Tuesday, 3 April 2012

Braaaaains and the Lack Thereof

Zombies are awesome, right? Biting, moaning, shuffling, all that shit. It’s great, it really is. But as my Ferrari dealer told me as I entered his office the sixth time that week, you can have too much of a good thing. So it is, I feel, with zombies. Zombies, I feel, have become so played out in popular culture that the entire subgenre has grown stale and boring from overexposure. Recently, I’ve been watching the TV adaptation of The Walking Dead, and I think that this show exemplifies what I mean.

Don’t get me wrong; as I said before, zombies are awesome. They make for great monsters, and interesting things can and have been done with them; dilemmas about the ethics of killing what were once people, the horror of witnessing loved ones turn and the very unsettling notion of a self-propagating plague spreading through all mankind are all really cool narrative ideas. However, they’ve all been done to fucking death- un-death, even, hur hur. I think zombie fiction has become so commonplace that it’s very difficult to do something new or exciting with it. 

This is where The Walking Dead comes in. I had hoped that this show, which came to me quite highly recommended, might be the shot in the arm that the genre needed. Alas not. It’s very much by-the-numbers zombie fiction- there’s gore, tense scenes, fearful protagonists and shambling corpses. As ever, the outbreak took everyone by surprise and ran improbably rampant. Nothing you wouldn’t expect happens- a band of survivors gets together and battle daily to keep on living among the dead. I mean, it’s well executed- the zombies look great, the action is thrilling, but shit! It’s so fucking dreary and predictable, because zombie fiction always plays out the same goddamn way.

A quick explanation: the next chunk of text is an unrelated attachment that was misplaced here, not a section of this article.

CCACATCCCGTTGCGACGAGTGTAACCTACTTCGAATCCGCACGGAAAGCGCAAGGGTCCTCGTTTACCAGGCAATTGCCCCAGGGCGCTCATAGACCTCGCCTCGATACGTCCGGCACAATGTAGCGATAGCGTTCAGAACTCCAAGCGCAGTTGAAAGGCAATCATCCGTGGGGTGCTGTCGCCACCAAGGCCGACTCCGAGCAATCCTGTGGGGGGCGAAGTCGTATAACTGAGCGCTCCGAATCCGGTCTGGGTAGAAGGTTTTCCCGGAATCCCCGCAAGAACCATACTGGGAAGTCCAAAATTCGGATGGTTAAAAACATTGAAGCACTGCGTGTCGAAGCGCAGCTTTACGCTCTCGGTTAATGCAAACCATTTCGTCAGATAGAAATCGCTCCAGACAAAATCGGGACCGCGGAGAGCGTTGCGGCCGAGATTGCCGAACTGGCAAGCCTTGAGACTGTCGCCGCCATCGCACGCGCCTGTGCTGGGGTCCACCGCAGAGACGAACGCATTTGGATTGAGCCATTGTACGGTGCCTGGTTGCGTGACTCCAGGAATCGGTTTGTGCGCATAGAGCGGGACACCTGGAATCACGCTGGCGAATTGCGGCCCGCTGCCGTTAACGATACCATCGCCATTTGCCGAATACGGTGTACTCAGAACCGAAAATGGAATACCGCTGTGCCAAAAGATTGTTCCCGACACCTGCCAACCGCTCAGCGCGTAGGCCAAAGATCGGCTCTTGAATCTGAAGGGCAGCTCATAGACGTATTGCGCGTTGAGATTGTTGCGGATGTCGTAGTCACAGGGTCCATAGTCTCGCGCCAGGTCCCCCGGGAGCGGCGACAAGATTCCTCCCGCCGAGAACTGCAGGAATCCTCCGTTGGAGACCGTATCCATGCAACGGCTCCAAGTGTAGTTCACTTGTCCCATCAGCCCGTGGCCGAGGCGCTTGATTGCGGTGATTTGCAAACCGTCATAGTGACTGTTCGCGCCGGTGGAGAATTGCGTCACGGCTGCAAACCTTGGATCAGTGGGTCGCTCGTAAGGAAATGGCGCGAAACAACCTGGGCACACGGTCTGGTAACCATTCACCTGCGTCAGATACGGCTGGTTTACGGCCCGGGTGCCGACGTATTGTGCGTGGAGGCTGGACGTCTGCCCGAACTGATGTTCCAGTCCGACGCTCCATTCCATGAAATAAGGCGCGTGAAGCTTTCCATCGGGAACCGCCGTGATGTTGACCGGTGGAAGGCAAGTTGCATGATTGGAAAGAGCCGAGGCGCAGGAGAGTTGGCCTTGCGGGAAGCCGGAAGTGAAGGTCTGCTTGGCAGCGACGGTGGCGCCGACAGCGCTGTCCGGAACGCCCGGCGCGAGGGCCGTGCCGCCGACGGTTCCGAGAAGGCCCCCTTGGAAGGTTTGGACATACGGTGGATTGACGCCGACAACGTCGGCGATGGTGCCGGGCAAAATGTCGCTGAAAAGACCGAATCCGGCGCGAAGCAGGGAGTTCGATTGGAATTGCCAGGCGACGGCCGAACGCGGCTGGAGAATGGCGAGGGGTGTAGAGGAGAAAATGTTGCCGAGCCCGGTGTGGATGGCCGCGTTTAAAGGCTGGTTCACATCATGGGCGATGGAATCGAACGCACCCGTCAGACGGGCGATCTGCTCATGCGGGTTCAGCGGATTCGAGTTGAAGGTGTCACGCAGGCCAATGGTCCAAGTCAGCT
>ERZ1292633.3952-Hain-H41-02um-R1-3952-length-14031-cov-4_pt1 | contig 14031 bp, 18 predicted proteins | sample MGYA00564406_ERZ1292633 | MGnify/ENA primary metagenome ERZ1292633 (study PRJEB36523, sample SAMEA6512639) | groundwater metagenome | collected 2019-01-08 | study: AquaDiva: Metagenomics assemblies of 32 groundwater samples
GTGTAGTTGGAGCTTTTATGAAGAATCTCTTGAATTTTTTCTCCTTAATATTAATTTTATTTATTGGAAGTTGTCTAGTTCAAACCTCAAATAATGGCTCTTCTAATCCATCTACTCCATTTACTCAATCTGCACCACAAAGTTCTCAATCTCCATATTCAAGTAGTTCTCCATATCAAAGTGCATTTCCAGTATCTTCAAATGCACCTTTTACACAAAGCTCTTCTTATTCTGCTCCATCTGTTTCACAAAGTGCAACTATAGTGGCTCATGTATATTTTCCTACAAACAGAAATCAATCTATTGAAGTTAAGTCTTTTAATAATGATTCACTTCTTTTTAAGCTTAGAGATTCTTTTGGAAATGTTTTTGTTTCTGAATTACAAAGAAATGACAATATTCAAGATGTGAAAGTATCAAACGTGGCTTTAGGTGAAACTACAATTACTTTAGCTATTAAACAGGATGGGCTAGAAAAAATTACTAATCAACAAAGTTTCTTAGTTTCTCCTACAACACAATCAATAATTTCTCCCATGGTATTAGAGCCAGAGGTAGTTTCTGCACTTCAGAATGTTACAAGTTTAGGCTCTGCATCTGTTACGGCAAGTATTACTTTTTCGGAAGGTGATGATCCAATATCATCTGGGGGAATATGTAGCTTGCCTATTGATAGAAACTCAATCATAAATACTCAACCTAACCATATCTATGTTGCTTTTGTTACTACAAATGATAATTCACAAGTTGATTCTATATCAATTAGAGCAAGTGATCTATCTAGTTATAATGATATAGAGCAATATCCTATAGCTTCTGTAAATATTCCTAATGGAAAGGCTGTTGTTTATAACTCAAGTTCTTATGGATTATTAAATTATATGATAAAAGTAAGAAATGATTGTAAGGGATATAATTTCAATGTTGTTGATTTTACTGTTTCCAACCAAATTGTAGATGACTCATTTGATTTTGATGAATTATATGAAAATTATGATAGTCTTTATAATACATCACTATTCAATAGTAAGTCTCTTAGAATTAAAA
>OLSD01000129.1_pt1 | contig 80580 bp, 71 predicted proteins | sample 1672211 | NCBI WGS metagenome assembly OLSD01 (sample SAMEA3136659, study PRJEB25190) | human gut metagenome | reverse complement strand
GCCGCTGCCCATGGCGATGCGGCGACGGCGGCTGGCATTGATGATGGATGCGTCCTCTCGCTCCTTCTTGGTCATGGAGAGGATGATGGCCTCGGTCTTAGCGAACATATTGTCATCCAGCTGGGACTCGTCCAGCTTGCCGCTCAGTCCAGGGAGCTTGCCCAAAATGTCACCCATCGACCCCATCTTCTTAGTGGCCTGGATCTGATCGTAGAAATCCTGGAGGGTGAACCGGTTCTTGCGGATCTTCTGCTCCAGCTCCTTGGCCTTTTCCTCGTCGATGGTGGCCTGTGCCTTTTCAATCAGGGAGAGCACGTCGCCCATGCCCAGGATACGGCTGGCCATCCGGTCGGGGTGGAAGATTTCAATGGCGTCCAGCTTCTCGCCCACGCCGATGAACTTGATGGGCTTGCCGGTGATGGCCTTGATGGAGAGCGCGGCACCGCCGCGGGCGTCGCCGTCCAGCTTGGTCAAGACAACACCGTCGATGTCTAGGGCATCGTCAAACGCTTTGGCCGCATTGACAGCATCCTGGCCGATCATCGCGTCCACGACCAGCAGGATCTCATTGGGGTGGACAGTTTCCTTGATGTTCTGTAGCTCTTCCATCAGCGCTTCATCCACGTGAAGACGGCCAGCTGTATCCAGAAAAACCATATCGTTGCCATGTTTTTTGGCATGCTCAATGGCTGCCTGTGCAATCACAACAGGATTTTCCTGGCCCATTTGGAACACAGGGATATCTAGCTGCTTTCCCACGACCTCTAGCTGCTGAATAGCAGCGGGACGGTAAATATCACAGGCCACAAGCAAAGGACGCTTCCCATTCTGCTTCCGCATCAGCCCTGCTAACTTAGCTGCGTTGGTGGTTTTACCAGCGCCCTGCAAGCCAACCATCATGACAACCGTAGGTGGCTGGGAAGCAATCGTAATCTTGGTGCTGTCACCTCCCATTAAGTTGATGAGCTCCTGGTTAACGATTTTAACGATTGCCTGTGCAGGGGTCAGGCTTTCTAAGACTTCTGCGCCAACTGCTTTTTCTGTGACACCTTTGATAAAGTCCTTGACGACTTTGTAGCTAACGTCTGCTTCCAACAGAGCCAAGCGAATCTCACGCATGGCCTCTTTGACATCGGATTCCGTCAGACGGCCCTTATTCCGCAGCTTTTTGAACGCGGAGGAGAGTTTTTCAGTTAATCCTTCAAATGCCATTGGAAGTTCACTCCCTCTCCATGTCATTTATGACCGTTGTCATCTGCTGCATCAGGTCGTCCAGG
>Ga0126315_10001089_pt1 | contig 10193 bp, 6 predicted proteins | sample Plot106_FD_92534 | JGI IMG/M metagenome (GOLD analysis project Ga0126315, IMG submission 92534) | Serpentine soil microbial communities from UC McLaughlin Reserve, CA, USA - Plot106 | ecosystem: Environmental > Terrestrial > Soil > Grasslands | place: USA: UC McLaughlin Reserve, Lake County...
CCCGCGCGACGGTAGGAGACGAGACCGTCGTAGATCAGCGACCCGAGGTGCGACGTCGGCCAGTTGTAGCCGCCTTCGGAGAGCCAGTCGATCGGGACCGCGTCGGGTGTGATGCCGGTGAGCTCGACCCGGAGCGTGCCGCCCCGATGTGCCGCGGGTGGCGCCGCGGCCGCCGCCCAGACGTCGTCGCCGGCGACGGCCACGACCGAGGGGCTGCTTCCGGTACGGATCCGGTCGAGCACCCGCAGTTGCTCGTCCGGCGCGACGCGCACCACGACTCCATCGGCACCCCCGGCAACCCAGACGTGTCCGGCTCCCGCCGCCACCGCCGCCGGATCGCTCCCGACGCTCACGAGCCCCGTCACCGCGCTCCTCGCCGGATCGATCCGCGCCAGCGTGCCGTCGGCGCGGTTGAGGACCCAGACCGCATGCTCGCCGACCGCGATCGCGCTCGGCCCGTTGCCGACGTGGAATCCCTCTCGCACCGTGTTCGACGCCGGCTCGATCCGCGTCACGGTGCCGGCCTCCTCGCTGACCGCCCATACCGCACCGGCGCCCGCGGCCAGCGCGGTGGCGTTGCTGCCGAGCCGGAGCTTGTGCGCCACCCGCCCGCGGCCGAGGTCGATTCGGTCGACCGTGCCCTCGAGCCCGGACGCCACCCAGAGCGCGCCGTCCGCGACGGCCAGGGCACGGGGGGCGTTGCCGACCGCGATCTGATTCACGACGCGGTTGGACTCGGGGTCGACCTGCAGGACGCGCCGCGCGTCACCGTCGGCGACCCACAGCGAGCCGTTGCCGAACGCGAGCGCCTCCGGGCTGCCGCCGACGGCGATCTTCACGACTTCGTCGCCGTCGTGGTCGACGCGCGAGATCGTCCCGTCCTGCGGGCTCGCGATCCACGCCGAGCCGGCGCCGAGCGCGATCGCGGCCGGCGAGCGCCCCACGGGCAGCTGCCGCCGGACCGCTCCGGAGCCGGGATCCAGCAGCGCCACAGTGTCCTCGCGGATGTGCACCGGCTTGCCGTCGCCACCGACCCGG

For example- there’s always a moment, and there was in TWD, where someone says something like “This is gonna sound crazy, but the dead are rising up and killing people!” No, you fucking asshole, it doesn’t sound that crazy, it sounds like a zombie movie! This is a scenario with which, despite its improbability, I am quite familiar, thanks to having seen it play out often in fiction! Instead, however, our intrepid hero is shocked and confused, and goes on to make the same stupid mistakes as every other protagonist you’ve ever seen. It’s dull, and gets to the point that it harms characterisation; the characters on screen are not behaving like real people, because real people have seen a zombie flick at some fucking point. Ignoring this flaw in the fiction suckers you into the cliché; acknowledging it is difficult to pull off without it coming off as goofy-ass parody. Hell, even Shaun of the Dead’s nerdy protagonists, who by all rights should have been shamble-savvy, had a hard time in understanding what was going on.

So what can we do? I would be tempted to just stop making zombie fiction, at least for a while. Give it a rest, you know? A brief respite for the dead horse. That’s a little bit of a cop-out, though; it would probably be better if we were, somehow, to reinvigorate the genre. How? I got nothing. Maybe you create your characters with the prior knowledge, but have it work against them as the outbreak plays out differently to what they expect? Answers on a postcard, people, but one thing is clear- the dead can’t keep walking the same direction forever.

1 comment:

  1. how about a zombie musical

    my agent said it would sell really well